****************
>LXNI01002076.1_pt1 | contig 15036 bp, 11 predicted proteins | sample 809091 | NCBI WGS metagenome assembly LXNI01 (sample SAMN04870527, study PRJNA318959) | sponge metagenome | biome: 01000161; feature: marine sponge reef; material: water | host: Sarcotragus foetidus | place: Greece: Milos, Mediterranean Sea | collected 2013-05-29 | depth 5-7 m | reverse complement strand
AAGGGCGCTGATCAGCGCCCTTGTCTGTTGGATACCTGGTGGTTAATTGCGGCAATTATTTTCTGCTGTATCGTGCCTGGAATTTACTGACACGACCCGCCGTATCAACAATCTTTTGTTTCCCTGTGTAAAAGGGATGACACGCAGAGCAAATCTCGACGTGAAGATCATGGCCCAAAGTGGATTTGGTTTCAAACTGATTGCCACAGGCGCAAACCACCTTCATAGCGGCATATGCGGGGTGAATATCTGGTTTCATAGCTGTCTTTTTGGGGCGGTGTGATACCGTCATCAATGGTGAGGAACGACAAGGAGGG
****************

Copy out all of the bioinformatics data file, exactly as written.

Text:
>LXNI01002076.1_pt1 | contig 15036 bp, 11 predicted proteins | sample 809091 | NCBI WGS metagenome assembly LXNI01 (sample SAMN04870527, study PRJNA318959) | sponge metagenome | biome: 01000161; feature: marine sponge reef; material: water | host: Sarcotragus foetidus | place: Greece: Milos, Mediterranean Sea | collected 2013-05-29 | depth 5-7 m | reverse complement strand
AAGGGCGCTGATCAGCGCCCTTGTCTGTTGGATACCTGGTGGTTAATTGCGGCAATTATTTTCTGCTGTATCGTGCCTGGAATTTACTGACACGACCCGCCGTATCAACAATCTTTTGTTTCCCTGTGTAAAAGGGATGACACGCAGAGCAAATCTCGACGTGAAGATCATGGCCCAAAGTGGATTTGGTTTCAAACTGATTGCCACAGGCGCAAACCACCTTCATAGCGGCATATGCGGGGTGAATATCTGGTTTCATAGCTGTCTTTTTGGGGCGGTGTGATACCGTCATCAATGGTGAGGAACGACAAGGAGGG